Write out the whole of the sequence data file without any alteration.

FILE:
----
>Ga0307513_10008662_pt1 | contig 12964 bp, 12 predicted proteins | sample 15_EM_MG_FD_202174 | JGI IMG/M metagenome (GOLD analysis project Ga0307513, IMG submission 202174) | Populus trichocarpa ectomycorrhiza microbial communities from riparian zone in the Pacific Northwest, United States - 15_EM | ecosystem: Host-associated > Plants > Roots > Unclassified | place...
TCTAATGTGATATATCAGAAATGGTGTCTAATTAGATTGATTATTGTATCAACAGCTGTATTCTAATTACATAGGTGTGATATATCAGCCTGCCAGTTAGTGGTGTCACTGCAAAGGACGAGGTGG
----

>Ga0307513_10008662_pt1 | contig 12964 bp, 12 predicted proteins | sample 15_EM_MG_FD_202174 | JGI IMG/M metagenome (GOLD analysis project Ga0307513, IMG submission 202174) | Populus trichocarpa ectomycorrhiza microbial communities from riparian zone in the Pacific Northwest, United States - 15_EM | ecosystem: Host-associated > Plants > Roots > Unclassified | place...
TCTAATGTGATATATCAGAAATGGTGTCTAATTAGATTGATTATTGTATCAACAGCTGTATTCTAATTACATAGGTGTGATATATCAGCCTGCCAGTTAGTGGTGTCACTGCAAAGGACGAGGTGG